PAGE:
Eurovision Song Contest organisers have said that the event will "definitely take place" across the three nights, May 18, 20 and 22, in Rotterdam, and that they "have agreed upon a determined, yet realistic approach in the final phase of preparations".
At a press conference this afternoon, they announced that three possible scenarios now remain under consideration for the hosting of this year's event.
The @EBU_HQ, @PubliekeOmroep, @NOS, @AVROTROS & @rotterdam have agreed a determined, yet realistic approach to #ESC2021.#Eurovision will definitely make its welcome return in May!— Eurovision Song Contest (@Eurovision) February 3, 2021
Read more about our planning ?? https://t.co/gV69sxSF2J pic.twitter.com/93pNkY0IVJ
In a statement, organisers said: "We can now confirm that one scenario has been ruled out for the competition leaving three potential scenarios still in play for the Eurovision Song Contest 2021.
"Last year, it was announced there’d be four potential scenarios in which the Contest could take place in 2021. As the Contest gets closer and closer, it has become apparent which one is no longer viable."
Following consultation with the European Broadcasting Union (EBU), the Dutch host broadcasters and the City of Rotterdam in response to the ongoing coronavirus pandemic, they have ruled out the possibility of the 65th Contest can take place 'as normal’ this year.
"The Eurovision Song Contest will definitely make its welcome return this May despite the pandemic but, in the prevailing circumstances, it is regrettably impossible to hold the event in the way we are used to," said Martin Österdahl, Executive Supervisor of the Eurovision Song Contest.
"We very much hope to be able to gather in Rotterdam in May and will do all we can in the coming weeks to achieve this. With an ever-changing situation we are taking our time to ensure that we can host the Eurovision Song Contest in the best and safest way possible," he added.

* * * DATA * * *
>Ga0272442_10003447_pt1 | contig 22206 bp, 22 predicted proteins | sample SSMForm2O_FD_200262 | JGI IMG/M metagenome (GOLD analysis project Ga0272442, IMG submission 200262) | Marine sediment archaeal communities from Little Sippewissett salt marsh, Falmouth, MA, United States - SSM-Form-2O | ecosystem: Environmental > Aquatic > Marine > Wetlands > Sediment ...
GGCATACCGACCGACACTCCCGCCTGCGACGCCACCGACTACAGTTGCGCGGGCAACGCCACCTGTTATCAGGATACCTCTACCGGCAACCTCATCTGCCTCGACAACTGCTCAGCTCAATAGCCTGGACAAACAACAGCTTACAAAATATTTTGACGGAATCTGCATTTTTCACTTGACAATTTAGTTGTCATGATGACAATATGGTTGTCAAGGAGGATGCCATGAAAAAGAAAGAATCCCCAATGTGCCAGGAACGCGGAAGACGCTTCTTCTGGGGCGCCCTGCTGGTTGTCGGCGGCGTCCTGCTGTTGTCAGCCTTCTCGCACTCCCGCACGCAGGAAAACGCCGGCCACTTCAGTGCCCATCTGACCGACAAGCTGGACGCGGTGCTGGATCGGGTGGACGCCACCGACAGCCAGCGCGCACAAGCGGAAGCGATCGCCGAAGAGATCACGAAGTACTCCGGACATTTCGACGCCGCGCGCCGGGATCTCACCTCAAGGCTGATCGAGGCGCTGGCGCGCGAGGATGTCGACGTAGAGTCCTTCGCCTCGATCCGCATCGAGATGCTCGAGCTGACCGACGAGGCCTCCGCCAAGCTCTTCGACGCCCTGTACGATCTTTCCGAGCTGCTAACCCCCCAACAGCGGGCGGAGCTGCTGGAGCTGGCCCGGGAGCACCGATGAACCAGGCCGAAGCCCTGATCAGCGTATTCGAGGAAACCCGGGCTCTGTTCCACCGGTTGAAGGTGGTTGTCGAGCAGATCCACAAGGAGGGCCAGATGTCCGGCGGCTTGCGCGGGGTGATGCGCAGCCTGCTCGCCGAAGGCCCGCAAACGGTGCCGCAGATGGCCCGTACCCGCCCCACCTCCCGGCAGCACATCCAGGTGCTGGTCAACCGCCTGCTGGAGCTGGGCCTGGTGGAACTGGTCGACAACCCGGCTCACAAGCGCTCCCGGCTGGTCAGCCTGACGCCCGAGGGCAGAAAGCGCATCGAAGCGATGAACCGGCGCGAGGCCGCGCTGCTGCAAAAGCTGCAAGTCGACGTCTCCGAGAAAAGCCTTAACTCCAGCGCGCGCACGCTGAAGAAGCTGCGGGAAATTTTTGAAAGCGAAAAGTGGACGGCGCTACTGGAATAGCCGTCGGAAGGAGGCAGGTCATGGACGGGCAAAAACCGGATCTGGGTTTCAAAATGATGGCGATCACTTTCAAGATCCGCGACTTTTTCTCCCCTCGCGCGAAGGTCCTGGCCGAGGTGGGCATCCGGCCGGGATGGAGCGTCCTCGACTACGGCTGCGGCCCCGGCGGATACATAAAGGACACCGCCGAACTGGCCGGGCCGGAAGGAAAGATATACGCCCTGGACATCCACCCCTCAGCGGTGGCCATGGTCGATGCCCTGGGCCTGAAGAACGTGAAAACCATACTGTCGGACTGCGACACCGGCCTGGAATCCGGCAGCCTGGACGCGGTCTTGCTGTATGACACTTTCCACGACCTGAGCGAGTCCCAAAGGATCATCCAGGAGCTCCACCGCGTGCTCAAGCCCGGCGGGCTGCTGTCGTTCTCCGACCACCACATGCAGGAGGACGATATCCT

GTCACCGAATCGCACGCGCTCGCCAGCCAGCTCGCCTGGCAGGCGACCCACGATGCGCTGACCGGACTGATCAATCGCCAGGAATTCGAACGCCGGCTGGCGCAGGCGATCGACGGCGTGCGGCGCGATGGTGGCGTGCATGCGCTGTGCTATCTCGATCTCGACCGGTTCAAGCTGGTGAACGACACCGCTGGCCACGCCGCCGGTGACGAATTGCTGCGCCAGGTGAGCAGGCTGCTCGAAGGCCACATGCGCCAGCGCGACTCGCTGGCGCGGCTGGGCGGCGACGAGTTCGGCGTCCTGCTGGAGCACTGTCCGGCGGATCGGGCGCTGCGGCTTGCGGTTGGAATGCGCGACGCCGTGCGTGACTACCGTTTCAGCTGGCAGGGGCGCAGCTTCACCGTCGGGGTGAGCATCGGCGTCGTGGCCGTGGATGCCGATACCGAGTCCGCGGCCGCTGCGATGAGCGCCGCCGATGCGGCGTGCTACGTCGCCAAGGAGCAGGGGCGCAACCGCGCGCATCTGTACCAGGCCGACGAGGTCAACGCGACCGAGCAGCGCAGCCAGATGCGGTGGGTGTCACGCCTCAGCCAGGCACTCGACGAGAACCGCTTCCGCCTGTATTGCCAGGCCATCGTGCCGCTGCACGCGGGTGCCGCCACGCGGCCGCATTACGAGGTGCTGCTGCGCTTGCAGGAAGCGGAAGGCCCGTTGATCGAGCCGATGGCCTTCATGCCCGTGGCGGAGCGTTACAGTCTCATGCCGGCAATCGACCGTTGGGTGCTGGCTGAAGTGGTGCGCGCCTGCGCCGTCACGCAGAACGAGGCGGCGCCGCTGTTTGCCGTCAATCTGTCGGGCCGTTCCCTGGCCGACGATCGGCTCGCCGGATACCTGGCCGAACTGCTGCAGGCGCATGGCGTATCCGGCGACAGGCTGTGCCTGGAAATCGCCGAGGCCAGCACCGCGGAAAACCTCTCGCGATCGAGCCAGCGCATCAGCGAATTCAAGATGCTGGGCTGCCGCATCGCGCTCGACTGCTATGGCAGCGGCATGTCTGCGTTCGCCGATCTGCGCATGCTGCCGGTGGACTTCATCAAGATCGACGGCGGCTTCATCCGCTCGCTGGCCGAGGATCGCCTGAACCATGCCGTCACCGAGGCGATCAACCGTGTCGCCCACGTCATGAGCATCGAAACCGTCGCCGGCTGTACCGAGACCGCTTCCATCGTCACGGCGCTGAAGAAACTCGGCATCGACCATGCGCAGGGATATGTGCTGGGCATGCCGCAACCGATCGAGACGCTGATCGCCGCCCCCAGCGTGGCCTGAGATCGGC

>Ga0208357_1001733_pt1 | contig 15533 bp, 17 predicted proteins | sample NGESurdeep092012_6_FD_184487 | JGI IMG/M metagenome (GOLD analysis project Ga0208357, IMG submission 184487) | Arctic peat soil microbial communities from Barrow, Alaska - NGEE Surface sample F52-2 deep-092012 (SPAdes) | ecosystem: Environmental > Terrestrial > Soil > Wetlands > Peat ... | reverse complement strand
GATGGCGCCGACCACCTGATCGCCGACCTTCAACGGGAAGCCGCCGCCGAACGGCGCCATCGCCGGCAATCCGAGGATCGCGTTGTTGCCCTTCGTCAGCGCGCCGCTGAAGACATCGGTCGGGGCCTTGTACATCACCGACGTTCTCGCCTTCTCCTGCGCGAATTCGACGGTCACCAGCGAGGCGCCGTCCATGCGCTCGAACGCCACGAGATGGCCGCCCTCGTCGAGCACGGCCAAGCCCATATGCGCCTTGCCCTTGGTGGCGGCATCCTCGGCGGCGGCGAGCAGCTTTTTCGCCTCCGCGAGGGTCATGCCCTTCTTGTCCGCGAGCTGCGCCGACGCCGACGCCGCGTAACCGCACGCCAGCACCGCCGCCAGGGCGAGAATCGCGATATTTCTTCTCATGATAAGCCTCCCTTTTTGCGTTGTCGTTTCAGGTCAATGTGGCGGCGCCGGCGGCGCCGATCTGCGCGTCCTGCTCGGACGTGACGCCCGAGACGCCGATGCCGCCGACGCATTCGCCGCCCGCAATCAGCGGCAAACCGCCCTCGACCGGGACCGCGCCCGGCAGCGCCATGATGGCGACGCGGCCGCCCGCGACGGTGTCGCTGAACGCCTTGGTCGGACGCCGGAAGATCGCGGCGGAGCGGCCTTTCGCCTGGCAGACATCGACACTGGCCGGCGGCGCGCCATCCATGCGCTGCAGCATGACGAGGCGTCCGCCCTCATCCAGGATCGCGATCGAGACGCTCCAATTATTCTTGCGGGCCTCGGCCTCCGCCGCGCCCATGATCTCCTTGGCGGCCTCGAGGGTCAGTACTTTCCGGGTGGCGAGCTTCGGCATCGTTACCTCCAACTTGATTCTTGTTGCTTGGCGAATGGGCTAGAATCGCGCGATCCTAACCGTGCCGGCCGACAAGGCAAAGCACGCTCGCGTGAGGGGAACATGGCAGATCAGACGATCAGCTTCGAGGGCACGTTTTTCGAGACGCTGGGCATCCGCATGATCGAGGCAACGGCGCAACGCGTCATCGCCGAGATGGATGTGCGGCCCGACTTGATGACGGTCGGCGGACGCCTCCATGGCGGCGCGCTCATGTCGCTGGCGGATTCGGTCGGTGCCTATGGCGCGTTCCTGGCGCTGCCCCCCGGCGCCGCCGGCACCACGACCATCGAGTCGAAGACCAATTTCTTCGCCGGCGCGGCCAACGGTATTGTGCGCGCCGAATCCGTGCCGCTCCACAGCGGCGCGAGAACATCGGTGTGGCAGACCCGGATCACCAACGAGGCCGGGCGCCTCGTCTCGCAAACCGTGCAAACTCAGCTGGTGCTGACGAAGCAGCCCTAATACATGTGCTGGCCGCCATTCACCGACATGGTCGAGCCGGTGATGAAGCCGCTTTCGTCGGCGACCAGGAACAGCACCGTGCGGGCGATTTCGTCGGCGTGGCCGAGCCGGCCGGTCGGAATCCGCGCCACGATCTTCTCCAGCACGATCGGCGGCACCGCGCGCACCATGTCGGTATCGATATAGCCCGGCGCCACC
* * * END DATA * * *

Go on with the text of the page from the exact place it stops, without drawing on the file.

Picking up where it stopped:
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Last December singer Lesley Roy was announced as Ireland's 2021 Eurovision hopeful if this year’s competition goes ahead.
She was due to perform her song Story of My Life in The Netherlands last year but the song contest was cancelled for the first time in its 65-year history. Instead, a virtual 'song celebration’ was hosted in May featuring Roy.
The singer, who has moved back from New York to concentrate on Eurovision, is due to perform a new song at this year's contest and the new track will be revealed in the coming weeks with the launch of her entry video.
Organisers say they will now focus their efforts on Scenario B, which would see a socially distanced Eurovison with artists performing in Rotterdam, while realistically keeping "downscaling options" on the table for the weeks to come.
"The security, health and safety of all participants at the Eurovision Song Contest, from the crew to the artists, is our top priority. We are following international developments closely and continuing to explore and plan for 3 revised scenarios (B, C and D) first announced last autumn," Österdahl added.
A further decision on how the Contest will be staged will be taken in the coming weeks.
Sietse Bakker, Executive Producer Event for Host Broadcasters NPO, NOS and AVROTROS said: "By staying flexible for as long as we can, we are aiming to make the best possible Eurovision Song Contest under the circumstances.
"Our primary goal is to get the 41 artists to Rotterdam, to all perform on the same stage, and to welcome journalists to cover the Contest."
Organisers have outlined the three possible ways to host Eurovision 2021
Scenario B: Socially distanced Eurovision Song Contest
Everyone attending the Eurovision Song Contest at Rotterdam's Ahoy Arena would need to practice social distancing, with strict health and safety measures (including frequent Covid testing) would be in place at the venue. A protocol to protect artists, delegations, and crew on and off site would be adhered to.
Scenario C: A travel restricted Eurovision Song Contest
A Eurovision Song Contest, from Rotterdam’s Ahoy Arena but no delegations or artists will travel to Rotterdam.
Hosts and interval acts will still be live from the Ahoy.
The performances of ALL the participants will be "live-on-tape".
Strict health and safety measures (including frequent COVID testing) would be in place at the venue.
A protocol to protect crew on and off site would be adhered to.
Scenario D: a lockdown Eurovision Song Contest
A Eurovision Song Contest without an audience and virtual activities will be considered to explore the host city of Rotterdam.
The performances of all the participants will be "live-on-tape".